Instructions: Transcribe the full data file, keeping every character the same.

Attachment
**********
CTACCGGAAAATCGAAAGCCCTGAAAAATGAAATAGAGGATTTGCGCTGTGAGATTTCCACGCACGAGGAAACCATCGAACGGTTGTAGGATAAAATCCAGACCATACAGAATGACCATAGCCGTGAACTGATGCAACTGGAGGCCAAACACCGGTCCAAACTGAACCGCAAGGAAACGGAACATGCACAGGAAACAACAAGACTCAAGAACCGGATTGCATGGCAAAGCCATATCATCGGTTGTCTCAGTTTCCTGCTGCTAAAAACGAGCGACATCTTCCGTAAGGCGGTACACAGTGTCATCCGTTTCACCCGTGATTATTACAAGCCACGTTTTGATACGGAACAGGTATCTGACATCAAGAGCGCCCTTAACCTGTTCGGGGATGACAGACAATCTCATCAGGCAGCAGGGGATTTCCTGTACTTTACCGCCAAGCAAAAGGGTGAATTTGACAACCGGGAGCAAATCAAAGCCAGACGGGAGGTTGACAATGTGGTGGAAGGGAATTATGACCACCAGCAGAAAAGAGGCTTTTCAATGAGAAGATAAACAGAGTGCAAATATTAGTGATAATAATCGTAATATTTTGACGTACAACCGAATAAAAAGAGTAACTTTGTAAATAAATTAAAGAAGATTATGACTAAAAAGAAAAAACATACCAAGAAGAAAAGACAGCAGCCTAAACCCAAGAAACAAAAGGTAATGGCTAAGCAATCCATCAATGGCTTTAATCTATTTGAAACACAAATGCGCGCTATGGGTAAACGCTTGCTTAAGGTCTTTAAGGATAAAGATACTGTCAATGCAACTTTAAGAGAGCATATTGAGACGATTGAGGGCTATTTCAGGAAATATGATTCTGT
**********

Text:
CTACCGGAAAATCGAAAGCCCTGAAAAATGAAATAGAGGATTTGCGCTGTGAGATTTCCACGCACGAGGAAACCATCGAACGGTTGTAGGATAAAATCCAGACCATACAGAATGACCATAGCCGTGAACTGATGCAACTGGAGGCCAAACACCGGTCCAAACTGAACCGCAAGGAAACGGAACATGCACAGGAAACAACAAGACTCAAGAACCGGATTGCATGGCAAAGCCATATCATCGGTTGTCTCAGTTTCCTGCTGCTAAAAACGAGCGACATCTTCCGTAAGGCGGTACACAGTGTCATCCGTTTCACCCGTGATTATTACAAGCCACGTTTTGATACGGAACAGGTATCTGACATCAAGAGCGCCCTTAACCTGTTCGGGGATGACAGACAATCTCATCAGGCAGCAGGGGATTTCCTGTACTTTACCGCCAAGCAAAAGGGTGAATTTGACAACCGGGAGCAAATCAAAGCCAGACGGGAGGTTGACAATGTGGTGGAAGGGAATTATGACCACCAGCAGAAAAGAGGCTTTTCAATGAGAAGATAAACAGAGTGCAAATATTAGTGATAATAATCGTAATATTTTGACGTACAACCGAATAAAAAGAGTAACTTTGTAAATAAATTAAAGAAGATTATGACTAAAAAGAAAAAACATACCAAGAAGAAAAGACAGCAGCCTAAACCCAAGAAACAAAAGGTAATGGCTAAGCAATCCATCAATGGCTTTAATCTATTTGAAACACAAATGCGCGCTATGGGTAAACGCTTGCTTAAGGTCTTTAAGGATAAAGATACTGTCAATGCAACTTTAAGAGAGCATATTGAGACGATTGAGGGCTATTTCAGGAAATATGATTCTGT